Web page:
I am back again with another article about—you guessed it—the unendingly problematic book Yes Means Yes: Visions of Female Sexual Power & A World Without Rape. This time, I bring you a criticism from Tiloma Jayasinghe’s essay “When Pregnancy is Outlawed, Only Outlaws Will be Pregnant.” The essay is really more about pregnancy than it is about abortion. The author’s criticism is that, through various laws and public policies, certain types of women (eg. low-income women, drug-dependant women, etc.) are monitored more closely when they become pregnant, such that the very act of them becoming pregnant borders on criminality.
As I was reading through this essay, I found myself writing “Fair point” in the margins. To be perfectly honest, I suspect that my response was less a reflection of my agreement with the author’s critiques as it was a reflection of my relief that, finally, someone in the book was writing something semi-coherent (which meant that I no longer felt the need to scrawl rant after rant in the margins.)
But then, rather predictably, Jayasinghe wrote something so shockingly hypocritical that it bordered on being amusing:
“Anti-abortion groups are clearly ‘pro-life’ only for certain kinds of life (white and middle to upper class) and are really, in fact, anti-sex” (Friedman & Valenti, 2008, p. 268).
Now, evidently, this statement is made after a long line of “arguments” that are meant to build up to this grand finale. However, regardless of the context, this claim is so blatantly false—and so bloody ironic—that, knowing what I do about the history of the pro-abortion movement, I felt compelled to respond. (The only other alternative was for me to write another rant in the margins of the book, and unfortunately, I had run out of space.)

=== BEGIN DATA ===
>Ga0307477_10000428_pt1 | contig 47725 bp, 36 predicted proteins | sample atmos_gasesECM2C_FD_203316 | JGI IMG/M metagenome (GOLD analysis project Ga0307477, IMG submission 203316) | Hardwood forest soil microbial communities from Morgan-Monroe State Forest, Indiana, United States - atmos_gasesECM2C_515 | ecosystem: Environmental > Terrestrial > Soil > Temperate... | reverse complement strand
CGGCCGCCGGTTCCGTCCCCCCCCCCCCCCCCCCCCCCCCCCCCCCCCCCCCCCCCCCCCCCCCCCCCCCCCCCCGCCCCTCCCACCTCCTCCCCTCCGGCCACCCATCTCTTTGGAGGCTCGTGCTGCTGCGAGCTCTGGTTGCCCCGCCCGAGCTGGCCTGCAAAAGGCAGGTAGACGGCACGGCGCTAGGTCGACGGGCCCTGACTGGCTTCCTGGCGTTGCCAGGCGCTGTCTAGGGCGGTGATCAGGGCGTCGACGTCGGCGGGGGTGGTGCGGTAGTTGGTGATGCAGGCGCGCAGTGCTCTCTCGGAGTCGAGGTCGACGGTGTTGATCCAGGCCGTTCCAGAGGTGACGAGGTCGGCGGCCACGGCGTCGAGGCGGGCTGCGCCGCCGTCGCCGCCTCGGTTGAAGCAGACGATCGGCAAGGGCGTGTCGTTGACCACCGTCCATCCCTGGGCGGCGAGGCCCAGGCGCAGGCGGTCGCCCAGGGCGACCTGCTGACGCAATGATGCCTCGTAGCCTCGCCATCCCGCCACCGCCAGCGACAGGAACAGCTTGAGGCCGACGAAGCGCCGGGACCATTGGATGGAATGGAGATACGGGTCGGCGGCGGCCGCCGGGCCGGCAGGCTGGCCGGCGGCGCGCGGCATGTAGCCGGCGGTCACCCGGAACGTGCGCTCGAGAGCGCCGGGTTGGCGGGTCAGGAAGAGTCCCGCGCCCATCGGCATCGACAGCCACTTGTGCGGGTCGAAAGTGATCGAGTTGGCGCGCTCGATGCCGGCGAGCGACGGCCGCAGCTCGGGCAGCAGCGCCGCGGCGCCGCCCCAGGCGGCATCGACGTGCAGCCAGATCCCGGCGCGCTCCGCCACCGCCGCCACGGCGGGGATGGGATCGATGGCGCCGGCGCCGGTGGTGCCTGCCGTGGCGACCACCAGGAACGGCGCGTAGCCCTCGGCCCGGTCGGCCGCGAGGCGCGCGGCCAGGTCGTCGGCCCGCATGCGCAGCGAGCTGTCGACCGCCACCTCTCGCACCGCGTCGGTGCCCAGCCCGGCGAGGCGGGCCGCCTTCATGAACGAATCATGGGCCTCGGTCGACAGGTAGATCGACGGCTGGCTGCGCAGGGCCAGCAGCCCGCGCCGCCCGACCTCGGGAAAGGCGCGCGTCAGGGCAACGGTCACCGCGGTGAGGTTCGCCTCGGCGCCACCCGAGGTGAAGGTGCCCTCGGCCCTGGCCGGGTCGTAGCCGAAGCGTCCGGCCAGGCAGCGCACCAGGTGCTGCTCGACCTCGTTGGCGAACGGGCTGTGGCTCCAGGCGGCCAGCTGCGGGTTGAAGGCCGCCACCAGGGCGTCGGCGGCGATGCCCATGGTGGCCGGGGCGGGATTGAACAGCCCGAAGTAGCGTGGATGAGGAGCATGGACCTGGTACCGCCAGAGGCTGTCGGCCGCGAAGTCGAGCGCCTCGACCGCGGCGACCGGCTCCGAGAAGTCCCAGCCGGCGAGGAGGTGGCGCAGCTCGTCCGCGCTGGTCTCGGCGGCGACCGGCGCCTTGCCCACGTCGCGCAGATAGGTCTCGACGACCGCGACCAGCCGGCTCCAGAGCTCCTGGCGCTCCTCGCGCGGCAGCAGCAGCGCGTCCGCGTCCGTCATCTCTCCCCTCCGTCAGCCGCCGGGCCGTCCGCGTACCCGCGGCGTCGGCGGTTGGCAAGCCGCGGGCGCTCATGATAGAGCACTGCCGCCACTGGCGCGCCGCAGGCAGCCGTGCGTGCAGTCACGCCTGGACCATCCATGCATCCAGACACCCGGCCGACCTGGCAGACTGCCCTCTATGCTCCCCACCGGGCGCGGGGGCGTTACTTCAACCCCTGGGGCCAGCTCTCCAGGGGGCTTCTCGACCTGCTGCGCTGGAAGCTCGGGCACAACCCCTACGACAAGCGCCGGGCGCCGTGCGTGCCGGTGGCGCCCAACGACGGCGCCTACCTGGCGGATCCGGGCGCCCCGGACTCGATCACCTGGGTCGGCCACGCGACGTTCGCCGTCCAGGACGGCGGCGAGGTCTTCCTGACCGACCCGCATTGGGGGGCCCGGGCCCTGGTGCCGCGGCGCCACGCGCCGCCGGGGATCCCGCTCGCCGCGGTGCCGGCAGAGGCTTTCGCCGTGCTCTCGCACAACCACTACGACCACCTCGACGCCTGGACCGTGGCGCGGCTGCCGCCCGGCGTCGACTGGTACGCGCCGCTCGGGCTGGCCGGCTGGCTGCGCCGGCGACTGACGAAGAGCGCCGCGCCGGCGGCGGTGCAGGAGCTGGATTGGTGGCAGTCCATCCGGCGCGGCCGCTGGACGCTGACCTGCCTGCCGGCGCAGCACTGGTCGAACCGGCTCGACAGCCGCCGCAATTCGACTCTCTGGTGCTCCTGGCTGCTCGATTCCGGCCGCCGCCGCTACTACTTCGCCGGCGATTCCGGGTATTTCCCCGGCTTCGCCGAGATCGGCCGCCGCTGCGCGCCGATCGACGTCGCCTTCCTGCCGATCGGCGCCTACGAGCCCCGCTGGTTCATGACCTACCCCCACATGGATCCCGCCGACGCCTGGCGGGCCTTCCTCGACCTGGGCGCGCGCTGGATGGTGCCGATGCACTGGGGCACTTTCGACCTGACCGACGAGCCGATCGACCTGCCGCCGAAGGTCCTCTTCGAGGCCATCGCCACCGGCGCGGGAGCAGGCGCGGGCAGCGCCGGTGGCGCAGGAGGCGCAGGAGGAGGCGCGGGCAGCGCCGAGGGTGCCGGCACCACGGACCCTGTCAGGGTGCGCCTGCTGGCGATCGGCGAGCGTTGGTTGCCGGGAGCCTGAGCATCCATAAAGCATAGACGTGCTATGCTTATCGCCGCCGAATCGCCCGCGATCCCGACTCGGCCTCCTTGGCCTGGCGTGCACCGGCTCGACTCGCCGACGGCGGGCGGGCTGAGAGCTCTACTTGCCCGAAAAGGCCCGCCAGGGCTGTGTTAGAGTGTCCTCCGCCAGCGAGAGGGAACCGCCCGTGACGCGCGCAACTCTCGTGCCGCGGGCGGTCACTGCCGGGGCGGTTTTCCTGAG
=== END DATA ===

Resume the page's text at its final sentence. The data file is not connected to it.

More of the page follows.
Now, I could respond to this claim by going on and on about the plethora of ways that pro-life individuals help women from all walks of life, regardless of their racial or socio-economic backgrounds. I could take Jayasinghe’s bait and argue at length about why pro-lifers have the moral high ground.
But if I did this, I would be playing Jayasinghe’s game. I would be conceding the underlying premise: namely, that pro-abortion individuals actually have the moral high ground, and that pro-lifers need to somehow level the playing field. And quite frankly, that is a premise that I will never agree to for many reasons. The pertinent reason in this situation, however, is because the pro-abortion movement was founded on eugenics, and therefore has no right to claim moral superiority.
Jayasinghe’s accusation is essentially that pro-life people are racist, classist, and pro-eugenics, that we prefer certain racial and socio-economic groups to others. The beautiful, hypocritical irony of this claim is that, not only is that objectively untrue about the pro-life movement, but it is also objectively true about the pro-abortion movement.